Conclusions: Despite good intraocular pressure a deterioration of visual field is more frequent in high myopic patients (> -8.50 D), although its progression does not show any significant difference between myopic and emmetropic or hypermetropic eyes. Vascular factors should be hypotized in high myopic eyes as responsible of deterioration as supplementary cause of progression of  visual field damage in presence of a good tonometric balance.

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Frequency of nasal step and Bjerrum scotoma in early stage of glaucoma


Yoko Ishii, Tatsuyuki Furuya, Toshine Maeda, Toyoko  Inoue, Yoichi Inoue

Olympia Eye Hospital, Shibuya-ku Tokyo, Japan


Purpose: Both nasal step and Bjerrum scotoma are well-known as the first deterioration of visual field in early stage of glaucoma. We investigated the frequency of nasal step and Bjerrum scotoma in early stage of glaucoma in Japan.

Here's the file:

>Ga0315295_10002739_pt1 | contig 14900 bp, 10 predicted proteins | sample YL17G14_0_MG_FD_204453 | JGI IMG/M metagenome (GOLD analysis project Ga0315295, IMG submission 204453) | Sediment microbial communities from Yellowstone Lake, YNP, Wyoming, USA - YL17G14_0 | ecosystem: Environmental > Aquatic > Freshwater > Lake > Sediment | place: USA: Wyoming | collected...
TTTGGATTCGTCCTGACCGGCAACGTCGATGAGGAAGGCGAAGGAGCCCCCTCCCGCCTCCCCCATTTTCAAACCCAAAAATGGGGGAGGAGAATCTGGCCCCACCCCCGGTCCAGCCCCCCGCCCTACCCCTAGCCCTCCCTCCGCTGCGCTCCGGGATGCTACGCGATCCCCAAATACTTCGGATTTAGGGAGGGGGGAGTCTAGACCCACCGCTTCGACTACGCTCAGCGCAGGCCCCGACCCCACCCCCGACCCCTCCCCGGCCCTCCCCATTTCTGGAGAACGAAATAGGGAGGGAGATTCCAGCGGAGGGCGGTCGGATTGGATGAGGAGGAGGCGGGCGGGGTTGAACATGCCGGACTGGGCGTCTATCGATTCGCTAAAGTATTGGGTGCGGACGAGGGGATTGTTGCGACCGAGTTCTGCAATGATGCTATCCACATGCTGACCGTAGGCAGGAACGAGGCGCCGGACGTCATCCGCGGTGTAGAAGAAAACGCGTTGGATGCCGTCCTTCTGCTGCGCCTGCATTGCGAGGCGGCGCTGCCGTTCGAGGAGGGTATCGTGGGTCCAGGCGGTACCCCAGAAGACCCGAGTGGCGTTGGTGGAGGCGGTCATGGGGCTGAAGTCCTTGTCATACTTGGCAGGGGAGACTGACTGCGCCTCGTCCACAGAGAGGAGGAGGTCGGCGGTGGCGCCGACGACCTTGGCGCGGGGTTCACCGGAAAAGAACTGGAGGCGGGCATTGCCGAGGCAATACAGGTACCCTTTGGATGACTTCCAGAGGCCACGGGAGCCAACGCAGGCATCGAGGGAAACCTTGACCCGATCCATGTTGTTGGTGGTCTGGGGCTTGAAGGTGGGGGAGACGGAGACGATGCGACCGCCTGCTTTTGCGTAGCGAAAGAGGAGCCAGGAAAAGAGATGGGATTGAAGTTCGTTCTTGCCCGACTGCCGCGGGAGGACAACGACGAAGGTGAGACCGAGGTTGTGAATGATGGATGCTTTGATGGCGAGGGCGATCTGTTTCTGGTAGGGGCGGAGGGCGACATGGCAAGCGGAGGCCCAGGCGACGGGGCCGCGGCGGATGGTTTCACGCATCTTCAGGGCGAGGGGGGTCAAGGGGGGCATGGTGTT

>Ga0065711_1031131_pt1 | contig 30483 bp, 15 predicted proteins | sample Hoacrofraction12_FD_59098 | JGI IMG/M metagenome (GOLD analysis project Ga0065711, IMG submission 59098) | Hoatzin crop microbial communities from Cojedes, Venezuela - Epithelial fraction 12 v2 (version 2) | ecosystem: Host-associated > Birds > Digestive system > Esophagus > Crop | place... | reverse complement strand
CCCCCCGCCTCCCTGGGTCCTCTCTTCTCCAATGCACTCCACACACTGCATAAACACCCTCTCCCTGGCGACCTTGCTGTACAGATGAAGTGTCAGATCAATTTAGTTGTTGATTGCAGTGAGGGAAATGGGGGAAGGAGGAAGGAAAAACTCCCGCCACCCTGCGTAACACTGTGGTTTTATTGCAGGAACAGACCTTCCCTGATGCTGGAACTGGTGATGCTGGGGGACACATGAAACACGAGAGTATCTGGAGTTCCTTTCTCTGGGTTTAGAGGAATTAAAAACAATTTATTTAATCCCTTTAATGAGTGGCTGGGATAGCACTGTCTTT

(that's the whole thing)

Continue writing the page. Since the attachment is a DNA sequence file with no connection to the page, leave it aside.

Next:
Subject and Method: Thirty eight Visual field data from 38 subjects (male 17, female 21, from 21 to 82 year old) were selected from eyes with small depression change from normal range of Bebie curve in G2 program of Octopus visual field analyzer, while the contralateral eyes were within normal range. Subjects were required to have had at least two tests. The trough of sensitivities at each point; upper nasal, lower nasal, <10°, from 10°to 20°was defined as the beginning of the glaucoma depression.

Results: Mean MS was 26.92 dB. Fifteen eyes showed Bjerrum scotoma first, and thirteen showed nasal step first. Ten showed both nasal step and Bjerrum scotoma at once.

Conclusion: This investigation demonstrated that no difference of frequencies as the first change of early stage of glaucoma between nasal step and Bjerrum scotoma.


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GF Pelliccioli, NG Strouthidis, DF Garway Heath. Glaucoma Research Unit, Moorfields Eye Hospital, London, UK.


Purpose: Recent models have suggested a linear relationship between linear (1/Lambert) visual field (VF) sensitivity and underlying ganglion cell (GC) numbers and a curvilinear relationship between logarithmic (dB, 10*log(1/Lambert)) VF sensitivity and GC numbers. This study compared the predictive power of linear regression analysis of 1/Lambert and dB VF sensitivity over time in predicting future VF sensitivity.